Philip Vega, underworld boss, is master of all and subservient to no one. Strong, powerful and seemingly invincible. A man to be feared...When Vega falls in love with another man's wife - his empire and his life are threatened.
Mark L. Lester
Catherine Mary Stewart,
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Mark L. Lester
Fred Dowd, Brad Vorman, and Walt Gearson are ex-convicts who devise a plan that will potentially make them millionaires. After stalking famous movie star Candy Tyler, they break into her house, knock her unconscious with chloroform, and take her to a secluded cabin. There, they force Candy to shoot a pornography video that is broadcast live on the Internet to people who pay a fee to watch. The video is a success, but tensions between the three criminals soon come to a head. Written by
Stealing Candy certainly isn't a "perfect" film, but for what it is, it's not at all bad--it kept me more than entertained, it was both sexy and thrilling, filled with tension, and the twists were done well.
The most obvious flaws are technical, but this is clearly a low budget film. Either the original film or the DVD transfer is "low definition" rather than high, and too many times it's obvious that the cinematography goes a bit out of focus. It has almost a home video texture--for a moment, I was afraid that this was going to be a no-budget stinker.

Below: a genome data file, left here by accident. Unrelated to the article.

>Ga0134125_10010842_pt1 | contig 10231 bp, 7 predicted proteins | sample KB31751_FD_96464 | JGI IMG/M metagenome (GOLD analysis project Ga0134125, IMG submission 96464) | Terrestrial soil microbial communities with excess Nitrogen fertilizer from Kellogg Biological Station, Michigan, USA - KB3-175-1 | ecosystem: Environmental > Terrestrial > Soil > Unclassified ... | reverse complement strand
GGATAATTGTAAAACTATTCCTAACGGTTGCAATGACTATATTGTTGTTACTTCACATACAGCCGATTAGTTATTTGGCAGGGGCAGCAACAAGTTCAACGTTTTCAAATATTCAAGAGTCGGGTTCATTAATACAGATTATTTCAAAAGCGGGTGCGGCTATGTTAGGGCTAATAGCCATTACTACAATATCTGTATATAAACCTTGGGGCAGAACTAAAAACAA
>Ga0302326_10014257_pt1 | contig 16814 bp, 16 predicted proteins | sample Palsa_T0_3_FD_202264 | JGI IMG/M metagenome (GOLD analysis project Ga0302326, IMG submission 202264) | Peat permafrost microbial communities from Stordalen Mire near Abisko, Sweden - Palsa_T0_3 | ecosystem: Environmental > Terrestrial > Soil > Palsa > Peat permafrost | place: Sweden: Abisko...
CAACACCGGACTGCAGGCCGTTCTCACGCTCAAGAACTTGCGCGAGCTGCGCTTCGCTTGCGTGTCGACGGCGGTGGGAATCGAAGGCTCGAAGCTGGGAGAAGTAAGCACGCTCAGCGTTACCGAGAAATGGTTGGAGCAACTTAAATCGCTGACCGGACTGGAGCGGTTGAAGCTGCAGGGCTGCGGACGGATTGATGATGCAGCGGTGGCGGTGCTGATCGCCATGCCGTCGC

But the script is good, the performances are fun (if a bit campy, but I like that), and Mark Lester is a capable director. It helps that Jenya Lano is incredibly sexy in this, but the thrust of Stealing Candy is a crime-thriller film with a twist--in ways reminiscent of the superior Suicide Kings (1997), but without the black comedy.
That might seem to suggest that Stealing Candy is derivative, and that wouldn't be wrong--aside from Suicide Kings, it has similarities to many other films, including another excellent heist-gone-wrong flick, Killing Zoe (1994). Most oddly on this end is that scorer Dana Kaproff must have been commanded by Lester to, "Write something that sounds like Bernard Herrmann here", and you could swear that the result doesn't just sound Herrmannian, but that it was actually lifted from a Hitchcock film. That's one of many things that telegraphs some twists to come, but Lester pretty skillfully "misdirects" us from expecting particular twists, too.
At any rate, if you're someone who subtracts major points for derivativeness and lack of technical polish, approach Stealing Candy with caution, but if you're like me--you do not demand that films belong to the cult of originality and you enjoy a bit of cheese in your thrillers (we even get the cheesiest Baldwin brother here, Daniel--I'm a big fan of the Baldwin brothers' work), then this is worth a watch.
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